Hopefully, once the weekend is past and school becomes a faint, if haunting, memory, I can finally get some skiing in!  Amanda and I have to agree on which mountain we should invest our precious money in for season passes.  This is gonna be a wicked fun winter!

Oh yeah!  Trans Siberian Orchestra is coming to the garden on the 27th!  I got a posse of eight people going and it's gonna be great!   Yeeeeeeeeeeeeeeeeee!!!
Coming to DVD:
14 March 2006!!!
21 December 2005:

Christmas is quickly approaching!  It is a very good time for all!  Except for some miserable people who have brought a most ridiculous debate to a head.  For the last few years there has been a rather public debate on whether or not the phrase "Merry Christmas" is or is not a generally appropriate saying.  My stance on this issue is as follows:  ahem...

Shut the hell up, all of you!

Anyone who actually engages in this debate is a fool.  Anyone who actually gets angry at someone else for the verbiage in a December slogan intended to wish the recipient well is a complete and utter asshole.  Are people so unhappy with their lives that they have to resort to releasing their frustration on such an absurd conflict?  Whether or not the phrase "Merry Christmas" is more popular than "Happy Holidays" is not at all an important issue and there's no need to get worked up about.

This is the exact same mentality that lead to the atrocities of the Reformation - Jesus taught us to love one another, so let's kill each other over how exactly he said it.  Give me a break.  Actually, it's not really comparable to the Reformation so much because no one's been killed over the issue and no wars have broken out (...yet) but you get the idea.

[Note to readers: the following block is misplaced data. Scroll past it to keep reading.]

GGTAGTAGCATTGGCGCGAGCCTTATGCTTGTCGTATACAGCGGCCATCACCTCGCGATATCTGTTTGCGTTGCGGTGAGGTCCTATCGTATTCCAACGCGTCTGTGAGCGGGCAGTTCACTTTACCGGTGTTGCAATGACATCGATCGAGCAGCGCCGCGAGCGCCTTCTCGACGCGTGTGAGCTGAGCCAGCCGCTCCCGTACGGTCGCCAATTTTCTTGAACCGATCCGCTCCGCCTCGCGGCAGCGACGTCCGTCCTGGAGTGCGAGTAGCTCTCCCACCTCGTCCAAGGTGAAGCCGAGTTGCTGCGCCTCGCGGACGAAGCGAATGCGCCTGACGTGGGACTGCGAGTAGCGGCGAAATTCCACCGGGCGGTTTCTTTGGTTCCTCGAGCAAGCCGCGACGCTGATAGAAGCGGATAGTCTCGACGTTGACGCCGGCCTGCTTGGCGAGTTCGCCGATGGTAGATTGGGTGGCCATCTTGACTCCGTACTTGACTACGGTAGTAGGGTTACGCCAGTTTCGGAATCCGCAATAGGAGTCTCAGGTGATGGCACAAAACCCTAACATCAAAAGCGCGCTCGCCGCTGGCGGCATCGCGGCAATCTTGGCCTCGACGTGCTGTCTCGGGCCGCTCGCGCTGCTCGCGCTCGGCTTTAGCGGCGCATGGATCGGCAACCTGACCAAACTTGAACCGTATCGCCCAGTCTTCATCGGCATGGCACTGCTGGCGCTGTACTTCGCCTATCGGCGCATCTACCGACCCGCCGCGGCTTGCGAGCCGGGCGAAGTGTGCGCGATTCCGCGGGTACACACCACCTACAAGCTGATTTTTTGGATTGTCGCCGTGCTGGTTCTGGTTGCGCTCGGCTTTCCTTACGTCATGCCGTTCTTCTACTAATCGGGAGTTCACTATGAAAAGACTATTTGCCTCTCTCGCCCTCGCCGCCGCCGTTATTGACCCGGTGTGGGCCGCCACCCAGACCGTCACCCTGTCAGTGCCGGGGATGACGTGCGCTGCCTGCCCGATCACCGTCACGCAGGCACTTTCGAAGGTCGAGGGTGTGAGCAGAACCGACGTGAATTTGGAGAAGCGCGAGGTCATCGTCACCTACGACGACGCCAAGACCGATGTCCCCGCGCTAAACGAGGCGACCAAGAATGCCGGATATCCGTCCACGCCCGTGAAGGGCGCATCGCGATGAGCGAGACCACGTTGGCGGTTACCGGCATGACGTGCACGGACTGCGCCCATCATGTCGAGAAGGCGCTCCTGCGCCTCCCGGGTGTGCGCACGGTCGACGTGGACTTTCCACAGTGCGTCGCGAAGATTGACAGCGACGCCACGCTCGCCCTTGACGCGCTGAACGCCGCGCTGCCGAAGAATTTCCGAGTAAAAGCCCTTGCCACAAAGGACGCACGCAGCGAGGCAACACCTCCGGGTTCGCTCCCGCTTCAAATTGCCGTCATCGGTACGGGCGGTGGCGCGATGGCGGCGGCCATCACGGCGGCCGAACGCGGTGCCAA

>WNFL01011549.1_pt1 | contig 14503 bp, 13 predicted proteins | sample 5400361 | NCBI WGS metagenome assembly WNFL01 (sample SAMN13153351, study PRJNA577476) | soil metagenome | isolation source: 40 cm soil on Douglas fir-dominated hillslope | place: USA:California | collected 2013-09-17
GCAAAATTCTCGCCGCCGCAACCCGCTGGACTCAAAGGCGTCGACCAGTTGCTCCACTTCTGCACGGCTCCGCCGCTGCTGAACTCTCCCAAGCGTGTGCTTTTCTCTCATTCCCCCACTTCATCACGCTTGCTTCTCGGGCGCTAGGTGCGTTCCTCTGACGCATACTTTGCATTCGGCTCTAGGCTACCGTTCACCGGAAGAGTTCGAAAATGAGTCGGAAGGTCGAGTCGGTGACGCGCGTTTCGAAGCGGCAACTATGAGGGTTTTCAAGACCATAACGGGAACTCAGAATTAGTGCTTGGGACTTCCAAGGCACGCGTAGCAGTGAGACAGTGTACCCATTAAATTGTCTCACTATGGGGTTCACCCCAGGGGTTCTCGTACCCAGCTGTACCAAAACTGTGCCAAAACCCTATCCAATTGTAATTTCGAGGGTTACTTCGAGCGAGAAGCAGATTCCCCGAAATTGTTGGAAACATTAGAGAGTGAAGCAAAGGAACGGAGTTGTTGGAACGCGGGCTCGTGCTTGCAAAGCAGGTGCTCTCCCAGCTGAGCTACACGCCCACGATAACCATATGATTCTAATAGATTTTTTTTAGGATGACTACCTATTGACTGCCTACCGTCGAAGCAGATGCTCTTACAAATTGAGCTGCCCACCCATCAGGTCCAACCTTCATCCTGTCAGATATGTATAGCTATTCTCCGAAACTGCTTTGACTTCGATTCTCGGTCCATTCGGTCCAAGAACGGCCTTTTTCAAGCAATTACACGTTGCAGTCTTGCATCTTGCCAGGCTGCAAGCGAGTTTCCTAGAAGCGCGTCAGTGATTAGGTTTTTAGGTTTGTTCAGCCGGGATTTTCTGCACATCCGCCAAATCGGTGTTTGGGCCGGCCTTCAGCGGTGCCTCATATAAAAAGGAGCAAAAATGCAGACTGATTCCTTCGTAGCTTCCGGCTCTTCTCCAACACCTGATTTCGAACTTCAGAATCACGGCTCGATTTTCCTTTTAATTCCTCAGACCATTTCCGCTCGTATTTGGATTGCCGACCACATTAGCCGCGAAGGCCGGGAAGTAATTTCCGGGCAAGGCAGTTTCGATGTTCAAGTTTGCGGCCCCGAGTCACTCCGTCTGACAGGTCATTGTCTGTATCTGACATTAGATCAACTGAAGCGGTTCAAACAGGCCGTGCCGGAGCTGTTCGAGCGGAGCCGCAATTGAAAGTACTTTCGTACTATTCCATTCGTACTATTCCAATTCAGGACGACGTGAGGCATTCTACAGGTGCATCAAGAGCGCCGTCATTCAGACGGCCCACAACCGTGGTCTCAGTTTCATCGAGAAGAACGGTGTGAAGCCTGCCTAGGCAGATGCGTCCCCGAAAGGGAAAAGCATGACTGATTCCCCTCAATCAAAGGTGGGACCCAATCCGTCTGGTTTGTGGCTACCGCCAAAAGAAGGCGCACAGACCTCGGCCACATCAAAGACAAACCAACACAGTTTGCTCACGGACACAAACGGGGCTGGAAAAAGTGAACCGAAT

Basically, my point is this:  Instead of getting heated over the wording of certain winter expressions, maybe we should try focusing more on the intent behind the words.  And to anyone who doesn't feel the same way:  Have A Miserable Christmas, you wretched bastards!
28 December 2005:

Eight of us went to see the Trans-Siberian Orchestra last night in Boston!  It was sweet.  My favorite part was in the second half of the show when they played Led Zeppelin and some classical pieces.  If you were there, I was the guy who shouted out, "Yeaaaaaaaaah!" amidst the silence after they said that they were gonna play Carmina Burana.  These guys really do rock out the best version of "O Fortuna" and the barrage of lasers and wicked lighting doesn't hurt either!

Mohegan is out a grand tonight.  That was pretty cool.